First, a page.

LEWISTON – Maine Nordiques Academy 18U team coach Nick Skerlick just had a gut feeling.
After losing to Mount Saint Charles Academy 3-1 in the New England District Championship 18U championship final on April 11, some players thought the season was over. Skerlick, though, told them they still have more games to play.
Skerlick’s gut feeling came to fruition April 16 when the 18U team received an at-large bid into the USA Hockey Tier I 18U National Tournament, which are taking place in Maryland Heights, Missouri, from April 28-May 3.
In pool play, the Nordiques will face Rochester Youth Hockey (New York), the Rocky Mountain Roughriders (Colorado) and the Ohio Jr. Blue Jackets.
“You saw the (2002-birth year players) crying after losing to Mount Saint Charles,” Skerlick said. “I asked them, ‘Why are you crying for? You aren’t done, you aren’t done.’ It was even more fun as a team memento; we were giving runner-up hats and I asked someone to throw them away for the boys because I knew they wouldn’t accept runner-up hats. Anthony Galente, one of our team captains said, ‘We are wearing these hats on the plane when we get the call (that we are going to nationals).’ I actually wore my runner-up cap to announce we got invited to national tournament. It was an exciting day, but we went back to work.”
Reaching the national tournament has been the players’ goal since the season began.
“We have been working at it all year,” defenseman Kadsen Johnson said. “To win you have to get in, and that’s what we have achieved over the last few months. It has been a real blast playing with these guys and having a chance to go up and down from the (North American Hockey League) team and practice with (the junior team).”
Johnson spent part of the year with the Maine Nordques, playing in six games at the junior level and recording an assist. With the 18U team, he’s fourth in scoring with eight goals and 27 assists in 40 games.
The 18U team is 41-9-2 this season and currently ranked as the No. 6 18U team in the nation, according to MYHockey Rankings. The original schedule had 63 games on it, but the interstate hockey ban in place from November to March allowed them to play only 14 games of the games on the original schedule, forcing Skerlick had to build the schedule on the fly. The team has traveled 78,000 miles round trip this season.
At one point this season the 18U team was scheduled to travel to Michigan, but couldn’t because members of the team tested positive for COVID-19. The team continued to rack up wins, and it didn’t take too long for Skerlick to reschedule the trip to Michigan. It came together so quickly that Skerlick forgot to tell St. Dominic Academy, where most of the players attend school, that the team was heading to the Midwest.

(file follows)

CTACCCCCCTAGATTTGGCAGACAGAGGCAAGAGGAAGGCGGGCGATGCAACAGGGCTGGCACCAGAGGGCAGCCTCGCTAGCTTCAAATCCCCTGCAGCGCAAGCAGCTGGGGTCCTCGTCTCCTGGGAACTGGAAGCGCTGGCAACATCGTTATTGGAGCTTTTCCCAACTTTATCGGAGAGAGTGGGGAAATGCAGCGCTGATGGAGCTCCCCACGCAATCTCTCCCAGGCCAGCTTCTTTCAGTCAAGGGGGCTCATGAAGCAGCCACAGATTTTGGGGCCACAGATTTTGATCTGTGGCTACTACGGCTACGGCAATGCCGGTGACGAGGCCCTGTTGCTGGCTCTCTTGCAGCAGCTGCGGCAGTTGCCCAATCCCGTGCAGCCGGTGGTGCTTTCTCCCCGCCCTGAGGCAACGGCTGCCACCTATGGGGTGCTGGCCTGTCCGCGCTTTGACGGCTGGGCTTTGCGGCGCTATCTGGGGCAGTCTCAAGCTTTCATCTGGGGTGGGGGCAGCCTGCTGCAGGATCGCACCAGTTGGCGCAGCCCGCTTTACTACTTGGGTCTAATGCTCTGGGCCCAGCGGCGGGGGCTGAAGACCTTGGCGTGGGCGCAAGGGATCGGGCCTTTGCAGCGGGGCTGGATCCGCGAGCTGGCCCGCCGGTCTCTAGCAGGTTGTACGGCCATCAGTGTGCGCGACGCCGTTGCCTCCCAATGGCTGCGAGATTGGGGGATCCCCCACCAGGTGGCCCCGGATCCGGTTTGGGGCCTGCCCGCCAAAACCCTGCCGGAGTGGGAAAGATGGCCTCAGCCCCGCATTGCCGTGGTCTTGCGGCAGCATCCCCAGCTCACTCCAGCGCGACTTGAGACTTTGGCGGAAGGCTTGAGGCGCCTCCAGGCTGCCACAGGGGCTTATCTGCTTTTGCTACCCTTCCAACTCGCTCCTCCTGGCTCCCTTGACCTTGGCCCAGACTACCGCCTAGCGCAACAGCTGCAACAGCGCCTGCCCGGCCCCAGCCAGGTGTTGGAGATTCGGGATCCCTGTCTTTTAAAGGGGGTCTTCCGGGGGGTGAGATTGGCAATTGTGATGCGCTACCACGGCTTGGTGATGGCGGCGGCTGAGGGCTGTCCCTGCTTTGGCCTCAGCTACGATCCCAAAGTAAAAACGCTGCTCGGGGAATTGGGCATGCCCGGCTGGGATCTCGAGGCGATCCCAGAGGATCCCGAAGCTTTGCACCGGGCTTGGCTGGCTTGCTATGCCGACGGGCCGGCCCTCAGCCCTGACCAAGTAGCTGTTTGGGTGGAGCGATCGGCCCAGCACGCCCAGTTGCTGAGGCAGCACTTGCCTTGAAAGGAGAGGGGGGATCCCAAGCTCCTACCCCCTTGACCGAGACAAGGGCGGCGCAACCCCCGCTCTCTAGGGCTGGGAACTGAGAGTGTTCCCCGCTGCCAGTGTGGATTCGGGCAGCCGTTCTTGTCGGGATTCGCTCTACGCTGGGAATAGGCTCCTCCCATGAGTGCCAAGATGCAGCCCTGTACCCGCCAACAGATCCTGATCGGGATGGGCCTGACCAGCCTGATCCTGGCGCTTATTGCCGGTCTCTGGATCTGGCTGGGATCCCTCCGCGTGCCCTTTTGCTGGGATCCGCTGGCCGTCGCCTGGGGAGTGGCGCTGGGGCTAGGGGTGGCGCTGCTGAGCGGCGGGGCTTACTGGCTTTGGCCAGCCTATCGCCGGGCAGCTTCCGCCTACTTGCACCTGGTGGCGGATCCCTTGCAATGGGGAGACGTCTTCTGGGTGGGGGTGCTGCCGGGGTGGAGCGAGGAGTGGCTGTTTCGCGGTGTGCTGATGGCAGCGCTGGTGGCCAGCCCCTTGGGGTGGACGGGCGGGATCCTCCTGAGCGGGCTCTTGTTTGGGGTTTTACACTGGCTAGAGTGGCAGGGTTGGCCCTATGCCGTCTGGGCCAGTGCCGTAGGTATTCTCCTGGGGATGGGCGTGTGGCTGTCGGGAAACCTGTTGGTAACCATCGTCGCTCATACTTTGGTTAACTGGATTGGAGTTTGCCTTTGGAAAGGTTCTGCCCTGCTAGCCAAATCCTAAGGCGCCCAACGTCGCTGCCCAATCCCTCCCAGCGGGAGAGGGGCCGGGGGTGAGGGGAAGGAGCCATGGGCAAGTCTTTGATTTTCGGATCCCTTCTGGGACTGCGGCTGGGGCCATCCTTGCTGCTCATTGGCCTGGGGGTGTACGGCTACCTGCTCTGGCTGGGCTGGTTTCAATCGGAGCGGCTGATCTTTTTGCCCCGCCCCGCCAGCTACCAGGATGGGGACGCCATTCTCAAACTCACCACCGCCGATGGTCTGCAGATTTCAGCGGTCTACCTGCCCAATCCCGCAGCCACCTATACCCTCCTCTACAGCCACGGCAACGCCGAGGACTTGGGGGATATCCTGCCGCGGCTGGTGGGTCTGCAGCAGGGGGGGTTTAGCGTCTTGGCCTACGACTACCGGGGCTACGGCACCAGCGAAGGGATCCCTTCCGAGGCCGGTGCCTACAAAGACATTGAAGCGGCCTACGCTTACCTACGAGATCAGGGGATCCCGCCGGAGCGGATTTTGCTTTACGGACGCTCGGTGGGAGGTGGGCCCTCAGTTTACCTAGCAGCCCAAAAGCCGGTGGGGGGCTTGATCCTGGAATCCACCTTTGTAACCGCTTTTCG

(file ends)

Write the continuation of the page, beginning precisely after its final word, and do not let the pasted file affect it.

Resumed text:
“I called all the Michigan teams again and said, ‘Hey, we will come out whenever.’ It was a Tuesday, and one call, by Wednesday morning, I had an eight-game schedule. I told the boys, ‘Go home, pack your stuff, we are going,’ and when we got halfway to (Michigan) someone goes, ‘Did you call the school?’
“It was really hard and challenging finding the opponents and games. It got easier when the kids did the work. That first eight game trip we went 7-1, we played eight games in eight days. Once that happened, our national ranking started to go up. What ends up happening in youth hockey as you get higher up the rankings, all the top teams want to play you.”
The Nordiques also were able to set up a game against the Pittsburgh Pens Elite team, the No. 2 ranked team in the nation, in February. The Pens won the game 4-2.
Skerlick built the schedule with the hope that it would help the team earn at least an at-large bid into the national tournament.
All the travel and time spent together brought the team became closer together.
“It’s been a crazy year, but realistically, it has been one of my favorites” Galente said. “I have never been a part of a team where we live together, do everything together, eat our meals together, workout together. I say every day is like a movie. We always have fun bonding together and it’s been a blast all year.”
Skerlick also said this team is one of the closest that has been part of, either as a coach or a player.
The team was shutdown from playing games in 11 of the 39 weeks it has been together. During that time they gathered to play football or soccer at a local field or turned on the Xbox to play NHL 21.
The on-ice keys to the team’s run to the national tournament have been its depth and different players stepping up at different points of the season. Galente leads the team with 28 goals and 23 assists in 38 games. He and linemates Ryan Panico and Jack Kurrle all had 10 points in the regionals in Hudson, New Hampshire.
Panico only had 10 points in a 30-game stretch in the middle of the season
The players pick each other up when one of them is struggling.
“That’s what I love about this team, we have a lot of depth,” Galente said. “Realistically, when one guy isn’t going in one game, we will pick him up and another guy will get going.”
TWO MORE NAHL TENDERS
The 18U team had two more players signed a NAHL tender for next season.
Forward Aiden Westin and defenseman Clay Allen both of Anchorage, Alaska have signed with their hometown team, the Anchorage Wolverines, which will be an expansion team in the NAHL next season.
“I am super excited for them, they are homegrown Anchorage, Alaska boys,” Skerlick said. “For them to be able to put on their hometown sweater in front of their friends and family every single night, I am very happy for them.”
Westin has 11 goals and 14 assists in 20 games for the 18U team while Allen has six goals and 18 assists in 26 games this season.
In March a handful of 18U players signed tenders.